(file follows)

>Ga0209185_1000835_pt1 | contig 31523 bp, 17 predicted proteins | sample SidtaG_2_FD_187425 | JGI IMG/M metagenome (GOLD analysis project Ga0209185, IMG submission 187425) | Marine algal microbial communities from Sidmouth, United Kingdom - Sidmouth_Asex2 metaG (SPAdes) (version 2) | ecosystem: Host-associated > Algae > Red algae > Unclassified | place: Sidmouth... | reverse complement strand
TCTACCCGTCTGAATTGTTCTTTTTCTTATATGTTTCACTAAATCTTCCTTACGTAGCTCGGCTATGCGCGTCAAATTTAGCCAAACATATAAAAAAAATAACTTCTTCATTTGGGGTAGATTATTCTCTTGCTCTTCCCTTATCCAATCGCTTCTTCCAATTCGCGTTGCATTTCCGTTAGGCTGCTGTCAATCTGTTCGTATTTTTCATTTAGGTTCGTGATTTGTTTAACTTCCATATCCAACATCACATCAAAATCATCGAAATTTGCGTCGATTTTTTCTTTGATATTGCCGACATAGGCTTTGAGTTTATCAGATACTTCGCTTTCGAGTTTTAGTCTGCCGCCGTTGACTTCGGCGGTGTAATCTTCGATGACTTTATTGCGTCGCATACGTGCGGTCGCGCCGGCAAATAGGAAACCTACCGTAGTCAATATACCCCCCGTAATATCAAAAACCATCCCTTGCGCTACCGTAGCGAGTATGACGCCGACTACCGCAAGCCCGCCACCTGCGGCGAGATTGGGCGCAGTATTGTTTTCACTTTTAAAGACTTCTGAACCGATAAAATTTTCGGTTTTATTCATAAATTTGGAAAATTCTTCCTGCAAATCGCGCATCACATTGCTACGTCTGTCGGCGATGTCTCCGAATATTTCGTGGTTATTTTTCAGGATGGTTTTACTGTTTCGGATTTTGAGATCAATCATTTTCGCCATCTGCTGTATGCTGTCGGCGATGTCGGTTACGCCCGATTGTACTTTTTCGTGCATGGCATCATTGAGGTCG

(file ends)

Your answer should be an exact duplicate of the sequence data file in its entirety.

>Ga0209185_1000835_pt1 | contig 31523 bp, 17 predicted proteins | sample SidtaG_2_FD_187425 | JGI IMG/M metagenome (GOLD analysis project Ga0209185, IMG submission 187425) | Marine algal microbial communities from Sidmouth, United Kingdom - Sidmouth_Asex2 metaG (SPAdes) (version 2) | ecosystem: Host-associated > Algae > Red algae > Unclassified | place: Sidmouth... | reverse complement strand
TCTACCCGTCTGAATTGTTCTTTTTCTTATATGTTTCACTAAATCTTCCTTACGTAGCTCGGCTATGCGCGTCAAATTTAGCCAAACATATAAAAAAAATAACTTCTTCATTTGGGGTAGATTATTCTCTTGCTCTTCCCTTATCCAATCGCTTCTTCCAATTCGCGTTGCATTTCCGTTAGGCTGCTGTCAATCTGTTCGTATTTTTCATTTAGGTTCGTGATTTGTTTAACTTCCATATCCAACATCACATCAAAATCATCGAAATTTGCGTCGATTTTTTCTTTGATATTGCCGACATAGGCTTTGAGTTTATCAGATACTTCGCTTTCGAGTTTTAGTCTGCCGCCGTTGACTTCGGCGGTGTAATCTTCGATGACTTTATTGCGTCGCATACGTGCGGTCGCGCCGGCAAATAGGAAACCTACCGTAGTCAATATACCCCCCGTAATATCAAAAACCATCCCTTGCGCTACCGTAGCGAGTATGACGCCGACTACCGCAAGCCCGCCACCTGCGGCGAGATTGGGCGCAGTATTGTTTTCACTTTTAAAGACTTCTGAACCGATAAAATTTTCGGTTTTATTCATAAATTTGGAAAATTCTTCCTGCAAATCGCGCATCACATTGCTACGTCTGTCGGCGATGTCTCCGAATATTTCGTGGTTATTTTTCAGGATGGTTTTACTGTTTCGGATTTTGAGATCAATCATTTTCGCCATCTGCTGTATGCTGTCGGCGATGTCGGTTACGCCCGATTGTACTTTTTCGTGCATGGCATCATTGAGGTCG